Cajun Country

Pirate’s path
He caused the Spanish merchant ships much grief, but Jean Lafitte never attacked an American vessel. Perhaps his breeches weren’t quite as tight as Yul Brynner’s (who played him in The Buccaneer), but he remains a dashing and romantic figure in the history of Louisiana, especially because he helped defeat the British at Chalmette on Jan. 8 nearly 200 ago. Johnny Depp would have called him a rock star of his time. Clearly, Lafitte had an antihero’s streak in him.
The Jean Lafitte Scenic Byway conjures visions of the bayou brigand in silhouette standing at the helm of one of his ships on the billowing Gulf of Mexico. As he threads his way across the coastline from Barataria to Galveston Island, wide sails carry him past Louisiana. Inland bays, marshes filled with soaring white egrets and cypress trees laden with gray moss glide past him. From the shore, American Indians might have sent him signals or a Cajun may have cried “bonjour” to guide him to a hidden cove. The Spanish merchant ships no doubt cursed him as a diablo; Louisiana was his secret kingdom.
Today, you can discover part of Lafitte’s kingdom. The Jean Lafitte Byway’s southern portion starts at Abbeville and skirts all through Acadiana, ending in Maurice just outside Lafayette. Highway 82 South out of Abbeville is known as the Hug-the-Coast Highway because it takes you through some breathtaking scenes that make up one of the largest marshland areas in the United States. There are parts of this byway that are as mysterious and secretive as a pirate’s den. It’s as untamed as it was in Lafitte’s time, filled with palmetto, Egyptian papyrus, wild irises and hyacinths in spring. When you reach the beginning of civilization on the roadway, the view is no less lovely, with rice and sugar cane fields, crawfish ponds and well-kept working farms in fields brightened by big red barns. The gardens of some of the houses along the byway are like bowers filled with azaleas in season. And then things get wild again, dotted with wild twisting oaks. You can stop at the Rockefeller Wildlife Refuge, world-famous and world-class, for some crabbing and fishing. A resting place for migratory birds, this refuge is a good place to find yourself surrounded by hundreds of thousands of wading birds, ducks and geese.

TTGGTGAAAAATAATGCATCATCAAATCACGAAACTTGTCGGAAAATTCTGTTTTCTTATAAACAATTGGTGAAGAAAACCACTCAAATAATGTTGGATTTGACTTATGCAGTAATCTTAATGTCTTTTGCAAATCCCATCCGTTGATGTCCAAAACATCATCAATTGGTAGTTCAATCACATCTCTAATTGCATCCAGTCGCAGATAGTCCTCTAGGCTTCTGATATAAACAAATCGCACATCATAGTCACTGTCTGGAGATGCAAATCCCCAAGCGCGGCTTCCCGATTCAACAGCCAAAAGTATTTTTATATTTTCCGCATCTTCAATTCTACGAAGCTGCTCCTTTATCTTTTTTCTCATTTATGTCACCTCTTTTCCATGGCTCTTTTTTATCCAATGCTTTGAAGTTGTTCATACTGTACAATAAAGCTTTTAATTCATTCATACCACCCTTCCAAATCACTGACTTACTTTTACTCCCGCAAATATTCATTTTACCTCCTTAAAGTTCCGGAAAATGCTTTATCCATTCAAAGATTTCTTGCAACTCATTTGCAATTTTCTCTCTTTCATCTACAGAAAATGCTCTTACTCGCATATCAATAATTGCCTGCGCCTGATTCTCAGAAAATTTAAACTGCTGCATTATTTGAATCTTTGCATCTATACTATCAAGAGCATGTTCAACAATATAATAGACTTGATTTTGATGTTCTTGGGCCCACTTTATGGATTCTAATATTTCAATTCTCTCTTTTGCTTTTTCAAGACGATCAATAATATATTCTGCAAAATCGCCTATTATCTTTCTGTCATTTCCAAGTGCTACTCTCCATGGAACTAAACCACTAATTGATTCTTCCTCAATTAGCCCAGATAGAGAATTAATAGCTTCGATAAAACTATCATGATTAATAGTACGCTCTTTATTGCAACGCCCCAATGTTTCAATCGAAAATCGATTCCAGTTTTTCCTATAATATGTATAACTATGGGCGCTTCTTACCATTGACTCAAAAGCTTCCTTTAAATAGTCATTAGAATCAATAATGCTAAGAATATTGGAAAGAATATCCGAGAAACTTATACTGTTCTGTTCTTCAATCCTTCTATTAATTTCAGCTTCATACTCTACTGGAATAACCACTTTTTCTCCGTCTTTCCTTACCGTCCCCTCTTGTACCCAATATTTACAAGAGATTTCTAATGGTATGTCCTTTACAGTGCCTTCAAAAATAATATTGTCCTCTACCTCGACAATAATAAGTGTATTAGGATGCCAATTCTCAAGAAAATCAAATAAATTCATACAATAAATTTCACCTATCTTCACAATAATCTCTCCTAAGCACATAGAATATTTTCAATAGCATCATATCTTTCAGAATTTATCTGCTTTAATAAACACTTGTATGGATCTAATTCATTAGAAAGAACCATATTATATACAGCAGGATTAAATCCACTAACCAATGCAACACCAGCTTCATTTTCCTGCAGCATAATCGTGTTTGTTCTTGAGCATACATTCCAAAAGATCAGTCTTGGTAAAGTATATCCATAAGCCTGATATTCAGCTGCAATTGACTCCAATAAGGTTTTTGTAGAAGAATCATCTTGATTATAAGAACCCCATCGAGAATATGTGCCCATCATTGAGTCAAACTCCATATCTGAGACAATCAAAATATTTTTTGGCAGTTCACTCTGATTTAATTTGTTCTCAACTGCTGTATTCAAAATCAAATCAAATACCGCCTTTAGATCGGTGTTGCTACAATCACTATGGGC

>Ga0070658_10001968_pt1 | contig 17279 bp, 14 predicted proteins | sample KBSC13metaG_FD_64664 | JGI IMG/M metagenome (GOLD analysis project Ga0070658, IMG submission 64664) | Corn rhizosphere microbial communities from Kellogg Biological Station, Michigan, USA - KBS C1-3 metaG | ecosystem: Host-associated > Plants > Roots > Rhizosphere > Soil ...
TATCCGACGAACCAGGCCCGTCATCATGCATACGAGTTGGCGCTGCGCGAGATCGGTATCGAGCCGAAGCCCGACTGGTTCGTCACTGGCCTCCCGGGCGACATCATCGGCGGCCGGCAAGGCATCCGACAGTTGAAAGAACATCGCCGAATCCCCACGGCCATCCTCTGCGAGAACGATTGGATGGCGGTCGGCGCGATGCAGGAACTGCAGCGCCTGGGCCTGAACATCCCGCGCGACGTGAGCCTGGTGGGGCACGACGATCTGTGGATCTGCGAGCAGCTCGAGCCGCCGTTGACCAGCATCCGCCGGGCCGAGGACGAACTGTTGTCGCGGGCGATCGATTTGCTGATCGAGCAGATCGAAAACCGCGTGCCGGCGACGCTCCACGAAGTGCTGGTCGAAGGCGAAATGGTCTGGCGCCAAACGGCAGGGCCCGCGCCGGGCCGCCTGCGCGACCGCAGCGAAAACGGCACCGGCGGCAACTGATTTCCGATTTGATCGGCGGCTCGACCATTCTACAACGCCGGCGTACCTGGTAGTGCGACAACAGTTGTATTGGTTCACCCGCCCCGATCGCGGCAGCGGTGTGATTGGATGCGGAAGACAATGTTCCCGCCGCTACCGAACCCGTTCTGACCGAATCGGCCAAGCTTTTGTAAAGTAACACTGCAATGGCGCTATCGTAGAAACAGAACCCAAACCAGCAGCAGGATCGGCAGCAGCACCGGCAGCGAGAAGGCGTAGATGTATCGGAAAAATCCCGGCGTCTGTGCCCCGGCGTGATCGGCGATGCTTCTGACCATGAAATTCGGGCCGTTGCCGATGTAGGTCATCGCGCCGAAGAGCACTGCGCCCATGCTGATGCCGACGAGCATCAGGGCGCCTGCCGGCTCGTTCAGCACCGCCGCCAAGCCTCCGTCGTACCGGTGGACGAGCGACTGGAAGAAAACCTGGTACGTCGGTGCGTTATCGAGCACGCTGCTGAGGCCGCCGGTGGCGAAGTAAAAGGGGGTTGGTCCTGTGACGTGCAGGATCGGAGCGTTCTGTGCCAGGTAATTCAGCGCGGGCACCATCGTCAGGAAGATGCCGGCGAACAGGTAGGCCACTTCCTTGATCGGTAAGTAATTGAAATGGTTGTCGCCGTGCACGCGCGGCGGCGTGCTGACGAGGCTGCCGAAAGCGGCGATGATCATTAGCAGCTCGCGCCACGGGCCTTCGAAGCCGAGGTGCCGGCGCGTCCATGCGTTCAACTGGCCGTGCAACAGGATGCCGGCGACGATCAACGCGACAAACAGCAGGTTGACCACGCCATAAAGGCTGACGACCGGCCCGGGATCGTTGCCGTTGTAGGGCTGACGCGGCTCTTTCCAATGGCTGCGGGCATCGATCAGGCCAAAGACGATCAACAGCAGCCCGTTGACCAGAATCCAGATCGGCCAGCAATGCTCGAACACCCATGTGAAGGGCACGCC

From Abbeville, Highway 14 West will take you to Kaplan, a town that produces some seriously delicious rice and also gave us Sammy Kershaw, country music superstar. Keep traveling west to Gueydan, home of the Duck Festival, and then on to beautiful Lake Arthur. Soon you’ll reach Jennings, a feast of Victorian gingerbread homes.
Heading in the opposite direction on Highway 14, lying between Erath and Delcambre, a quick turn off the road brings you to the gardens of Jefferson Island that rise like a natural cathedral.
As much fun as beignets and café au lait at midnight, driving the Lafitte byway in February is a wonderful prelude to stopping in Lafayette: Second only to the Big Easy, this Cajun mecca holds the second-largest Mardi Gras celebration in the nation and offers some of the best cuisine to be found.
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Down by the Riverside
If you’re celebrating Mardi Gras in Lafayette, try Poor Boy’s Riverside Inn in nearby Broussard. There’s nothing poor about the menu selections. The restaurant started as a snowball stand in 1932, and its long history includes surviving a 1940 flood when it overlooked beautiful Vermilion Bay near the bridge on Pinhook Road. Order the Oysters Rockefeller and you’ll savor the flavors of spinach; Herbsaint, an anise-flavored liquor; anchovies; and garlic set atop oysters on the half shell. Precede that offering with the coral-colored Shrimp Rémoulade, the bold sweetness of the shrimp perfectly complemented by a rémoulade with undercurrents of horseradish, brown mustard, garlic and onion. From the vegetarian menu of this diverse, multitalented eatery, the Leaning Tower of Poor Boy’s, discs of fried eggplant and grilled tomato layered with a silky pesto sauce, will take away any winter chill and make your tummy very happy. The legendary House Salad is seafood heaven — boiled shrimp, jumbo lump crabmeat, an assortment of greens, cheese, bacon and crawfish, christened with an easygoing dressing and crowned by pickled vegetables. One of the restaurant’s most popular dishes –– and rightfully so –– is the light-as-air Fried Crab Cakes wherein jumbo lump crabmeat is dipped in a cream cheese sauce and fried to a tawny brown, then adorned with a honeyed Creole mustard glaze. Specialty drinks include the Polar Bear, a delightful concoction of ice cream, amaretto and Kahlùa, and the Orange Blossom, a froth of champagne and peach schnapps. Recommended for dessert are the Sweet Potato Beignets — these crispy puffs have a cinnamon-spice flavor, hugely complemented by a drizzle of hazelnut-orange glaze.
Poor Boy’s Riverside Inn,
240 Tubing Road, Broussard, (337) 235-8559.